Early Flight (107)
On September 16, 1910, Bessica Raiche made the first accredited solo flight by a woman in the United States. Raiche was considered a "new" woman of the 20th century because she drove an automobile and wore bloomers. Besides being an accomplished musician, painter, and linguist, she also participated in such typically masculine activities as swimming and shooting. While studying music in Paris, she became intrigued by the flying of the Baroness Raymonde de la Roche. Settling in Mineola, New York, she and her husband, Francois, built their first plane, a Wright type, in their living room. It was in this frail craft of bamboo and silk that she made her solo flight. In October 1910, the Aeronautical Society honored her with a dinner and a gold medal as America's first woman aviator. The Raiches expanded their home-based silk, wire, and bamboo aircraft industry into a profitable French-American company. Eventually, when Raiche gave up flying for health reasons, she embarked on another demanding career as a doctor of medicine. She became one of the nation's first woman specialists with a practice in obstetrics and gynecology.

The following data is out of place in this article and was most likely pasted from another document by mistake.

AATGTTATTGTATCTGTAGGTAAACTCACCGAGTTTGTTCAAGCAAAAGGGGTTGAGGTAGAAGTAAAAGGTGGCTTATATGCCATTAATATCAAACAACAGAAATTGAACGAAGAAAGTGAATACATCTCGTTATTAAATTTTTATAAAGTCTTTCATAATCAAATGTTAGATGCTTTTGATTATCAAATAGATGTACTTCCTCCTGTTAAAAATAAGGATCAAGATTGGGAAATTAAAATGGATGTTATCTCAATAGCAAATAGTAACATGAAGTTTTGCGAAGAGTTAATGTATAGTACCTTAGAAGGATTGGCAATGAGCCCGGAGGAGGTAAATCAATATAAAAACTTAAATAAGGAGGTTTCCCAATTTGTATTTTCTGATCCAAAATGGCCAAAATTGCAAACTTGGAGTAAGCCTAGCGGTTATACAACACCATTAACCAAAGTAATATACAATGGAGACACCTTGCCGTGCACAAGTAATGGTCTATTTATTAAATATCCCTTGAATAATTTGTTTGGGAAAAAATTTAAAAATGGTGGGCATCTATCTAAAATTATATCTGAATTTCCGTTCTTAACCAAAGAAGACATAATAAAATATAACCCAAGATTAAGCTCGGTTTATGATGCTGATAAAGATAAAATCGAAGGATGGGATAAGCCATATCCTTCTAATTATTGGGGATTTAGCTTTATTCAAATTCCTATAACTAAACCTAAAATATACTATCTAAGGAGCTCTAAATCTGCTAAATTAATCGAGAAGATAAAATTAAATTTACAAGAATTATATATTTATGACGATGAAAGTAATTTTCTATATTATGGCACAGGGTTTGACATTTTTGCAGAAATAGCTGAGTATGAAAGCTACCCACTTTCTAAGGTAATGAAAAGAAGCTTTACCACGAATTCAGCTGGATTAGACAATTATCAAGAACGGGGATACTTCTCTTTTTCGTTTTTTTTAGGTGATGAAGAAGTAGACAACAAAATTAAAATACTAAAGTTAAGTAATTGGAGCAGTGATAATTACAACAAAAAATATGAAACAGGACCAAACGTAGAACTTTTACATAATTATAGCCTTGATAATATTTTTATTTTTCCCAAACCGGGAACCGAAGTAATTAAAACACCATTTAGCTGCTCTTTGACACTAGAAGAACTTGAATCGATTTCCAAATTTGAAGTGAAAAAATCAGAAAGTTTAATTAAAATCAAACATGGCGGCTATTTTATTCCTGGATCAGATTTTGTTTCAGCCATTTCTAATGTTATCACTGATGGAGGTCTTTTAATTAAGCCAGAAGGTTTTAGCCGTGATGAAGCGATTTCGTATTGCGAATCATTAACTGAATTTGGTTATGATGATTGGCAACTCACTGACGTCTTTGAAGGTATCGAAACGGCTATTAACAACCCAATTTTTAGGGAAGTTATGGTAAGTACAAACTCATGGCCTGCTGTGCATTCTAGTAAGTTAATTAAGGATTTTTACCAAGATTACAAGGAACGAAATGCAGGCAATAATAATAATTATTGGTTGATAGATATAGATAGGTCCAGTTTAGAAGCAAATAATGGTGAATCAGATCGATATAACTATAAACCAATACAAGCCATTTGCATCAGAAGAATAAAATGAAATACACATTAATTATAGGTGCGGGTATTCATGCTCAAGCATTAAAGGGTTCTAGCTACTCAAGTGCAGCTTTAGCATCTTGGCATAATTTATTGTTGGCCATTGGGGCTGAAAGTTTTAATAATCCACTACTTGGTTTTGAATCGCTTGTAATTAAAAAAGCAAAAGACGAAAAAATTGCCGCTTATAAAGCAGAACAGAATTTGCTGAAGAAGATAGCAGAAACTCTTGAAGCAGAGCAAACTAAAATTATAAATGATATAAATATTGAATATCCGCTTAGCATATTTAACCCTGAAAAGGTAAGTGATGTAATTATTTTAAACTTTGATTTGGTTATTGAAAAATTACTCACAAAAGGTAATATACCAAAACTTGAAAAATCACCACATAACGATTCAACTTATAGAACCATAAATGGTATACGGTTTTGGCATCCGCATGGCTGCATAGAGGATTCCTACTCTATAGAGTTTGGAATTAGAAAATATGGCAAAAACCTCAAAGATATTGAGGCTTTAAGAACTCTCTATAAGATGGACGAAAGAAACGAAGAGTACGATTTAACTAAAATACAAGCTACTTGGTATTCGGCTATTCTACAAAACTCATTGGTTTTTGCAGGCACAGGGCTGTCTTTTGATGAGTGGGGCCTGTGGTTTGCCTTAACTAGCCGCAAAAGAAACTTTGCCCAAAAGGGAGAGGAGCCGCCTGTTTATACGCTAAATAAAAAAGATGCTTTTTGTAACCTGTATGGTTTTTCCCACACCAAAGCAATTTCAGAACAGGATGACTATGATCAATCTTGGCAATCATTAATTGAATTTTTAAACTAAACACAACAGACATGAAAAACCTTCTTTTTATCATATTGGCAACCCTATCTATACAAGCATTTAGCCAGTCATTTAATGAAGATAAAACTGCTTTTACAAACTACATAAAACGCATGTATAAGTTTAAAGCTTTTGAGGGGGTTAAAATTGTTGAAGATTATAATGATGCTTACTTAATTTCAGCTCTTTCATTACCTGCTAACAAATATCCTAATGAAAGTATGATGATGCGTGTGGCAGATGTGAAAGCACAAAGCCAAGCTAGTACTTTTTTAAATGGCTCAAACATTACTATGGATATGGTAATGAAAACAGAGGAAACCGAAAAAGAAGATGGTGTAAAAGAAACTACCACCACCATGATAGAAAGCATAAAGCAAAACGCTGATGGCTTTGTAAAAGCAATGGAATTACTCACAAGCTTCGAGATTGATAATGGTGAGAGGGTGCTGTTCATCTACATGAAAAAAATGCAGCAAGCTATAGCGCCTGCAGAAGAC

(information compiled by D. Cochrane and P. Ramirez)